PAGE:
Polymorphism of bovine beta-casein and its potential effect on human health
- Cite this article as:
- Kamiński, S., Cieślińska, A. & Kostyra, E. J Appl Genet (2007) 48: 189. doi:10.1007/BF03195213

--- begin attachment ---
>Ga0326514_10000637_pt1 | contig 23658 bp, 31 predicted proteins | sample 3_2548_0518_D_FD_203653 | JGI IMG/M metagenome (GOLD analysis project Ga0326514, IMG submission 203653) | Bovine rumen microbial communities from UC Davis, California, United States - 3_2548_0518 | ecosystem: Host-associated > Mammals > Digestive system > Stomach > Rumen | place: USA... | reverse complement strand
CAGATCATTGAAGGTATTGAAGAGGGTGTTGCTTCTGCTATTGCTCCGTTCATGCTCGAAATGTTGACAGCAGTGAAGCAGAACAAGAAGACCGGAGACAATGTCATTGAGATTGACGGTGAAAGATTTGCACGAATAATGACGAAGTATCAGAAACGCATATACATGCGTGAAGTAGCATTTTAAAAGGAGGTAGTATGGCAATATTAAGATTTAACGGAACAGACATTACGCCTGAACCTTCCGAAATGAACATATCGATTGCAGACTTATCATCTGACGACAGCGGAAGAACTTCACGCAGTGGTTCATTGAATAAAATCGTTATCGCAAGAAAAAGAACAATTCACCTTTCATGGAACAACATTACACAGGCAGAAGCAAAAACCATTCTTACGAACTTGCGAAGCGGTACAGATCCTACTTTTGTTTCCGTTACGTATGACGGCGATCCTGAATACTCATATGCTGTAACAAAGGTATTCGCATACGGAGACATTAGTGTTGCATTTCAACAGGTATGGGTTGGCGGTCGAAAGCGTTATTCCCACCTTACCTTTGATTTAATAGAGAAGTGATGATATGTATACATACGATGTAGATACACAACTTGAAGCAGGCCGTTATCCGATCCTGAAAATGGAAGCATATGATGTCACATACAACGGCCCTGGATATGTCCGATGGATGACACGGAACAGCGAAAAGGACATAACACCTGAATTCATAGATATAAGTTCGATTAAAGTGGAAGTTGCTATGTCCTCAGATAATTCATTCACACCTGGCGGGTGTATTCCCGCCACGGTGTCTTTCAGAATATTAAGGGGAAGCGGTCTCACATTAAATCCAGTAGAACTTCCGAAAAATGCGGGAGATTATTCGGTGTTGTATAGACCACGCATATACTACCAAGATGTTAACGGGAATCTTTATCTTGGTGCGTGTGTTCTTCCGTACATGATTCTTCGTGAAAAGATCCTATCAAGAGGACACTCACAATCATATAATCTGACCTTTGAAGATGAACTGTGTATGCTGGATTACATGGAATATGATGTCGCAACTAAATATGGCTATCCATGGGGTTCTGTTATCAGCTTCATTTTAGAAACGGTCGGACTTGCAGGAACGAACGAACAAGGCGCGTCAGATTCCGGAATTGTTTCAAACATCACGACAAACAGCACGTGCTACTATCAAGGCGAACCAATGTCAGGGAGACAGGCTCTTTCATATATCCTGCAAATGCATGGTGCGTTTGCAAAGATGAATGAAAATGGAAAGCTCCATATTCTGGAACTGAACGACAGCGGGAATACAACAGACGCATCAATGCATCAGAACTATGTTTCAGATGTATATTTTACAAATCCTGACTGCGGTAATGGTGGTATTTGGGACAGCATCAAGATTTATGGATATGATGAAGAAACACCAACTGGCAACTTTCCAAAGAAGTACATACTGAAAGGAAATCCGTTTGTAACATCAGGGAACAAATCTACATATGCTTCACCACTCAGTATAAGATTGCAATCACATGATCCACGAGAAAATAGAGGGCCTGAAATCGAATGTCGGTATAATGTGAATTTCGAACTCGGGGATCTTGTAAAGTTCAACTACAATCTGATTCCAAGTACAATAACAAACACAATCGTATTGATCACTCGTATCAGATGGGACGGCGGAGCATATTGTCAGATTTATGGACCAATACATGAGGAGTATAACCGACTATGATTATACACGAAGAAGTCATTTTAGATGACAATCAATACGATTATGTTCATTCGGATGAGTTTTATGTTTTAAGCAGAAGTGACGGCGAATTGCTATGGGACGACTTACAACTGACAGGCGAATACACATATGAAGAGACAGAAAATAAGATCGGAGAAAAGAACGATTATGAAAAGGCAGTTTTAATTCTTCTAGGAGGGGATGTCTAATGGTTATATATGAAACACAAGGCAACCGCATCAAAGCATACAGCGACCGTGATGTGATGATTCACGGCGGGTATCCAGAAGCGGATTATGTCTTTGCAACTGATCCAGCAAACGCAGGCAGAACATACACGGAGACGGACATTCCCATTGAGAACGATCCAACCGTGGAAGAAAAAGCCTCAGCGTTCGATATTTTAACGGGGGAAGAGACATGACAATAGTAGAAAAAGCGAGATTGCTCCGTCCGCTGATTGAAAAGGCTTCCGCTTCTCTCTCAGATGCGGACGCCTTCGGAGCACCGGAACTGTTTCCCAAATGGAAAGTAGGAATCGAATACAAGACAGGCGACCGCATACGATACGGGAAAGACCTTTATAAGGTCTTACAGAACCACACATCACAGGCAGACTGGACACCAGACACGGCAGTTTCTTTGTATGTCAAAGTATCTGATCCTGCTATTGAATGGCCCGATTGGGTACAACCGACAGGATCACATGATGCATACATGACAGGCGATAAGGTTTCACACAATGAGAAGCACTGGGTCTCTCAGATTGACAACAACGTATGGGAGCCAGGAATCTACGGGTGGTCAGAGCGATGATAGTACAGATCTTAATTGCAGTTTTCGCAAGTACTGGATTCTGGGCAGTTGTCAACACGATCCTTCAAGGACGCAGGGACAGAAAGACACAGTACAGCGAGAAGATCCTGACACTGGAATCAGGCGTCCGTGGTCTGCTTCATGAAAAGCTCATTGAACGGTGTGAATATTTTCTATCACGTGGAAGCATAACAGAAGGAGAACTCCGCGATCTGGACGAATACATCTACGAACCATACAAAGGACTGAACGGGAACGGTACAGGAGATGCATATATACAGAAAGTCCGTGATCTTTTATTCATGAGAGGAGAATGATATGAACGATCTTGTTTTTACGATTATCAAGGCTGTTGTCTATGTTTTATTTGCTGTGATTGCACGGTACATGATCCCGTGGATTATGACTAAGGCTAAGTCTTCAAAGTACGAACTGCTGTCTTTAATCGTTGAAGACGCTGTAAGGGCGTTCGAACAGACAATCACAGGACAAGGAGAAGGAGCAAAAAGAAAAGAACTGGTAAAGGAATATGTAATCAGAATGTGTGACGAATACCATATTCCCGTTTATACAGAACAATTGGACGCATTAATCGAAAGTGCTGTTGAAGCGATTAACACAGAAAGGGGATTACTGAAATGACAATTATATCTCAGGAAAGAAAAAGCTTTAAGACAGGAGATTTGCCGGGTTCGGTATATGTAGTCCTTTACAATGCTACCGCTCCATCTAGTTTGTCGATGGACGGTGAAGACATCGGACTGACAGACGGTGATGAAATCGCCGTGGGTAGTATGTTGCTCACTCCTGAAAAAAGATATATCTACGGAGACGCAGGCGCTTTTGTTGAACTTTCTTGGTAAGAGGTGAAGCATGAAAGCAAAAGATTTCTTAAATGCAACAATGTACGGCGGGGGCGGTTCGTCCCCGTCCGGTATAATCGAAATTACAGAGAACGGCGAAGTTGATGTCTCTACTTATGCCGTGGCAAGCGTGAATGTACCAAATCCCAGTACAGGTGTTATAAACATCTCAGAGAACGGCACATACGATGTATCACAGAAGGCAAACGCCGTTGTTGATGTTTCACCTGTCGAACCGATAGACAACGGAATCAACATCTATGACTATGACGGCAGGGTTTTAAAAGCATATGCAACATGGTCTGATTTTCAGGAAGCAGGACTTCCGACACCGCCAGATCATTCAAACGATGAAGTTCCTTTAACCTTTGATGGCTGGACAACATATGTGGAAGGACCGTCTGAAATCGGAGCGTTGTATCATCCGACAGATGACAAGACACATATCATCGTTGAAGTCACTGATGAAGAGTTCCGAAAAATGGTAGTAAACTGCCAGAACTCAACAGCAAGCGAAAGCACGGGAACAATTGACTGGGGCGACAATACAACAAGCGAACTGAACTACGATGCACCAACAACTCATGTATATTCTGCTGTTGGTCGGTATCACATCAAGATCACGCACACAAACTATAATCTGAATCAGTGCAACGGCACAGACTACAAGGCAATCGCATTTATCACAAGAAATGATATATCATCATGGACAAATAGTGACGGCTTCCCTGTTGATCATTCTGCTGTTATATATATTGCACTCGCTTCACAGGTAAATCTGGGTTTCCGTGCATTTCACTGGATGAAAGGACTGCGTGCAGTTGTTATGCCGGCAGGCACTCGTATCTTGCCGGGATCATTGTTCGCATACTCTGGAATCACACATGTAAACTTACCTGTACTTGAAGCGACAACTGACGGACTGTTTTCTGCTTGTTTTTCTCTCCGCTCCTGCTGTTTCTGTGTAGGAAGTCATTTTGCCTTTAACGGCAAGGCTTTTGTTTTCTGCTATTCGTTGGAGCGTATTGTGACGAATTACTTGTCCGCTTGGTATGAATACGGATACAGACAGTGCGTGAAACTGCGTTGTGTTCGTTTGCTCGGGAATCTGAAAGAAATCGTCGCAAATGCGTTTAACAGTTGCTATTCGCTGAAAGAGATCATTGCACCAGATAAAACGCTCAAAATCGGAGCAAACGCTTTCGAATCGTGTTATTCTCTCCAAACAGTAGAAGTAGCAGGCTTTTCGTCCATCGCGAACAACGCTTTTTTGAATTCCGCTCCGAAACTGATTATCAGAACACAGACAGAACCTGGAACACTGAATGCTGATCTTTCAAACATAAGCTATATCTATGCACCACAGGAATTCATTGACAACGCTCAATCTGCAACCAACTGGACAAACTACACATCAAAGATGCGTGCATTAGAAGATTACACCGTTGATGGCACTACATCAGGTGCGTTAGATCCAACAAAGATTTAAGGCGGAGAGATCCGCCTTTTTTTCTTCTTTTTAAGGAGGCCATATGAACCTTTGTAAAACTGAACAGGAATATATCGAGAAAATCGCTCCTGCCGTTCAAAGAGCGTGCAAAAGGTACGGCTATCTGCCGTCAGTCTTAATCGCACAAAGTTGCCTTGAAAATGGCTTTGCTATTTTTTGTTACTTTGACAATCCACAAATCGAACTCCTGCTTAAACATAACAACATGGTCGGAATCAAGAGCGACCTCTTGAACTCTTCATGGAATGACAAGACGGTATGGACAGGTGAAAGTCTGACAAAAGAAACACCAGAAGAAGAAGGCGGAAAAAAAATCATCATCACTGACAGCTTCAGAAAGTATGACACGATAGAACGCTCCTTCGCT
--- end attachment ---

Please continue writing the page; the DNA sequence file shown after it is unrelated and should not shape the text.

Proteins in bovine milk are a common source of bioactive peptides. The peptides are released by the digestion of caseins and whey proteins. In vitro the bioactive peptide beta-casomorphin 7 (BCM-7) is yielded by the successive gastrointestinal proteolytic digestion of bovine beta-casein variants A1 and B, but this was not seen in variant A2. In hydrolysed milk with variant A1 of beta-casein, BCM-7 level is 4-fold higher than in A2 milk. Variants A1 and A2 of beta-casein are common among many dairy cattle breeds. A1 is the most frequent in Holstein-Friesian (0.310-0.660), Ayrshire (0.432-0.720) and Red (0.710) cattle. In contrast, a high frequency of A2 is observed in Guernsey (0.880-0.970) and Jersey (0.490-0.721) cattle. BCM-7 may play a role in the aetiology of human diseases. Epidemiological evidence from New Zealand claims that consumption of beta-casein A1 is associated with higher national mortality rates from ischaemic heart disease. It seems that the populations that consume milk containing high levels of beta-casein A2 have a lower incidence of cardiovascular disease and type 1 diabetes. BCM-7 has also been suggested as a possible cause of sudden infant death syndrome. In addition, neurological disorders, such as autism and schizophrenia, seem to be associated with milk consumption and a higher level of BCM-7. Therefore, careful attention should be paid to that protein polymorphism, and deeper research is needed to verify the range and natureof its interactions with the human gastrointestinal tract and whole organism.